- It was a German sermon, catechism, confession, religion classes.
"over 100? Some people were 1 year, some 5, some 20, many died as German soldiers or in mine accidents. "Many intermarried" - how many? First generation of immigrants rarely can intermarry. Xx236 14:47, 18 October 2007 (UTC)
- There were places in Silesia where Polish and German Catholics attended the same Catholic Church for generations; many were bilingual.
- Intermarriage typically begins in 2nd and later generations of such immigrants.
- In Germany in places it was more difficult for a non-Catholic and a Catholic to marry than two Catholics marrying.
with the complex of theme that was "expulsion"
expulsion is German nationalistic notion, so there is no complex theme that was expulsion but rather one of forced transfers of tens of millions in Europe. Some Germans cliam they were the main victims of WWII and invented expulsions as a tool.Xx236 11:31, 8 October 2007 (UTC)
- "Poles were no better or worse than the Germans"
wrote 22.214.171.124 (Xx236 07:20, 16 October 2007 (UTC))
If there were Nazi guards the same Communist guards. If Polish guards then German guards.Xx236 11:33, 8 October 2007 (UTC)
- "Poles were no better or worse than the Germans"
wrote 126.96.36.199 (Xx236 07:19, 16 October 2007 (UTC))
188.8.131.52 would you please comment my statement about double standards here? I haven't written anything about no better or wors, but about naming conventions.Xx236 07:22, 16 October 2007 (UTC)
Why a whole paragraph about Szczecin? Either paragraph about any province/big city or none.Xx236 11:38, 8 October 2007 (UTC)
Distrust of and enmity towards German communities in Poland
"There was an expressed fear of disloyalty of Germans in Silesia and Pommerania based in part on the pro-Nazi activities of members of the German ethnic group during the war and even after the end of the war."
Comment: this is not very clear . . . do you mean disloyalty of Germans in Polish Silesia and Polish Pommerania (in the sense that there were such Polish regions outside the borders of 1937 Germany) ? —Preceding unsigned comment added by 184.108.40.206 (talk) 06:20, 17 October 2007 (UTC)
- Both Polish and annexed in 1945.
- "there was not a political party that would agree with Germans continuing to live in Silesia and Pomerania" says there were Polish parties who defined policy. In reality Poland was under Soviet occupation, the only independent big party, the PSL, was terrorised and had very little impact.Xx236 15:00, 17 October 2007 (UTC)
- I was not referring to annexation areas of 1945 - a reference to Polish Silesia and/or Polish Pommerania Outside the 1937 German borders refers to areas that didn't need to be annexed, since they were already in Poland in 1937. —Preceding unsigned comment added by 220.127.116.11 (talk) 09:13, 18 October 2007 (UTC)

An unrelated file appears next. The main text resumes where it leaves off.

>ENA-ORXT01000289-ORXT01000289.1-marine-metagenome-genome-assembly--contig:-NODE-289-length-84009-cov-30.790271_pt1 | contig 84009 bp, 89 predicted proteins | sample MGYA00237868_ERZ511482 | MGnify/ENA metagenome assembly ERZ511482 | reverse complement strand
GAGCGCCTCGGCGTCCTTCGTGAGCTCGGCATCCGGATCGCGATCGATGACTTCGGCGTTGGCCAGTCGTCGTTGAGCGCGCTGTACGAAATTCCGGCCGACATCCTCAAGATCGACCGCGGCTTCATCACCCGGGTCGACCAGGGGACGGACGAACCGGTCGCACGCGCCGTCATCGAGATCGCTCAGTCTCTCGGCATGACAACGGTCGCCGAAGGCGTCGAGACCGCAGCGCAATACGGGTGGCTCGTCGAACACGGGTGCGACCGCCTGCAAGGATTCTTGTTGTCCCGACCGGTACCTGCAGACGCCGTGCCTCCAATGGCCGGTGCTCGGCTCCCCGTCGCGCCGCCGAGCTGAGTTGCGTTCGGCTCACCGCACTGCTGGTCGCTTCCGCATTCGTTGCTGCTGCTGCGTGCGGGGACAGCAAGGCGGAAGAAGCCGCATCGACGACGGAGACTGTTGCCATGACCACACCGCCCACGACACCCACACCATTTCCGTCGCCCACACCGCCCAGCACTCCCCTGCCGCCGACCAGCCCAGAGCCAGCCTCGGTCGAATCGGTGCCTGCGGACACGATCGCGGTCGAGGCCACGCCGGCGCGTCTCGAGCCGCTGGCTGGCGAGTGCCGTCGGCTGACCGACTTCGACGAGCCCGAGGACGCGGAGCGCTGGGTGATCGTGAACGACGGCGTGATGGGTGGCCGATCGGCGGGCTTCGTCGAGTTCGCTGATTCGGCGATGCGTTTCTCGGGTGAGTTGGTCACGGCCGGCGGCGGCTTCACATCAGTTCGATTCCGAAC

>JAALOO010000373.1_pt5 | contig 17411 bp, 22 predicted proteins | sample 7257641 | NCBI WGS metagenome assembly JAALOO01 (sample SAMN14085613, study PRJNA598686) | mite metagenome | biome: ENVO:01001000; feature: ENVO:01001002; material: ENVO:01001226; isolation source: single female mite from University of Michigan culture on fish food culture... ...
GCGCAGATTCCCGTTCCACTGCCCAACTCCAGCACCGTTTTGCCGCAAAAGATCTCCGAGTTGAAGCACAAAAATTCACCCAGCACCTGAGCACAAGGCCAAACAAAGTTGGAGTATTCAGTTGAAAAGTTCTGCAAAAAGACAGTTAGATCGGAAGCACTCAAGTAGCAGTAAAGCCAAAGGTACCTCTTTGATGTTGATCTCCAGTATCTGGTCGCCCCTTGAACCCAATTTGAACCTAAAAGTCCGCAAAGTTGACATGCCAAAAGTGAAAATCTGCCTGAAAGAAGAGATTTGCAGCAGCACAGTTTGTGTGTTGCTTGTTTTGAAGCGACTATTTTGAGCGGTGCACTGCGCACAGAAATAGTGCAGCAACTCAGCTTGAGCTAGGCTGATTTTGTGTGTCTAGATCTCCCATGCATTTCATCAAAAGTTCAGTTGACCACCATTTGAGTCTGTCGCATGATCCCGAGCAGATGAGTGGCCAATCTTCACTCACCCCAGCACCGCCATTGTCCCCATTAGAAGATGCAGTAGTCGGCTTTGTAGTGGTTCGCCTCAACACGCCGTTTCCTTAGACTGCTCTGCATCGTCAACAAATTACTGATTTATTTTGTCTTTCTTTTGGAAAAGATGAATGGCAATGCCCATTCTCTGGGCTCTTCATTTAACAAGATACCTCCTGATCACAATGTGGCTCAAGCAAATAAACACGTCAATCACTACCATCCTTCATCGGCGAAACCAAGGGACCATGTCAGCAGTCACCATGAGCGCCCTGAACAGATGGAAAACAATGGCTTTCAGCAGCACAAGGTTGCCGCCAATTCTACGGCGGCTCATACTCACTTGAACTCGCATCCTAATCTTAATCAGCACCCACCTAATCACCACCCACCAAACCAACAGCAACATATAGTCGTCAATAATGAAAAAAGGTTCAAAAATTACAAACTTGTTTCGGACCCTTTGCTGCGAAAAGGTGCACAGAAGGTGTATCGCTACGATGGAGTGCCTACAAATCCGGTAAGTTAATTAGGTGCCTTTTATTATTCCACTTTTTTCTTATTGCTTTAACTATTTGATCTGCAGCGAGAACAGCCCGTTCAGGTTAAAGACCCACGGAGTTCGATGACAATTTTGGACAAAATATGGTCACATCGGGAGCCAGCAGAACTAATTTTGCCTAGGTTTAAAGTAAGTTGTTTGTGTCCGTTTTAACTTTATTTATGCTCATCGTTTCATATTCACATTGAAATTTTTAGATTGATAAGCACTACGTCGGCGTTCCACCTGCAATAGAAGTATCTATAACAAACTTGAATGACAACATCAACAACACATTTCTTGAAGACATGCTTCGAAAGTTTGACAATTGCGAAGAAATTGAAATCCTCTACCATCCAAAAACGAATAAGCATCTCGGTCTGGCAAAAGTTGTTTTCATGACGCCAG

The title is "Controversy over reasons and justifications for the expulsions", not for the annexations.Xx236 14:49, 18 October 2007 (UTC)
- "German Communities in Poland" means German Communities within the 1937 Borders of Poland, since in August, 1945 the German communities in the 1937 area of Germany known as Silesia, Main Pomerania, Eastern Brandenburg, and Southern East Prussia were not "German Communities in Poland". They were "German Communities in Polish Administered Eastern German territories". None of the Western Leaders (to include Truman, De Gaulle, or even Churchill after having to leave Potsdam) agreed that in August 1945 the "German Communities in Polish Administered Eastern German territories" were de facto or de jure "German Communities in Poland". Attempting to encompass the situation in August 1945 with, for example, the situation in August 1947, is an exercise in convenient lumping together unique time situations as having essentially no difference in substance. In legal terms when such a trick is attempted it is referred to as ex post facto. —Preceding unsigned comment added by ANNRC (talk • contribs) 02:21, 22 October 2008 (UTC)
Numbers of Polish victims
Polish Wikipedia estimates the number of Polish slave workers to be 3 000 000.
The numbers of expelled don't inlude local expulsions caused by creation of ghettos, German districts, forts and training fields. Xx236 08:21, 2 November 2007 (UTC)
dominating nationalities map
The map showing the “dominating nationalities in Poland around 1931” is obviously a polish propaganda POV. There has been a plebiscite in masuria in 1920, which resulted a 99% german population. The map denies that fact and suggests a polish majority. Similar is the situation in Upper Silesia and the kashubian minority near Gdansk is also incorporated as “polish”.
The map is an evidence on polish chauvinism of the 1930th. The german POV is shown here
The plebiscite didn't determine nationality. It was both falsfied and manipulated by German officials and took place as Poland was to be overrun by Bolshevik forces, thus many Poles would vote to remain safe from Bolshevik invasion.--Molobo (talk) 16:12, 29 February 2008 (UTC)
Controversy over reasons and justifications for the expulsions: redundant section removed per WP:CFORK
The section "Controversy over reasons and justifications for the expulsions" in this article is a twin of the section "Reasons and justifications for the expulsions" in the Expulsion of Germans after World War II article. As the section's content is not limited to Poland, I removed the section in this article to prevent divirging Content forking. Skäpperöd (talk) 17:29, 22 August 2008 (UTC)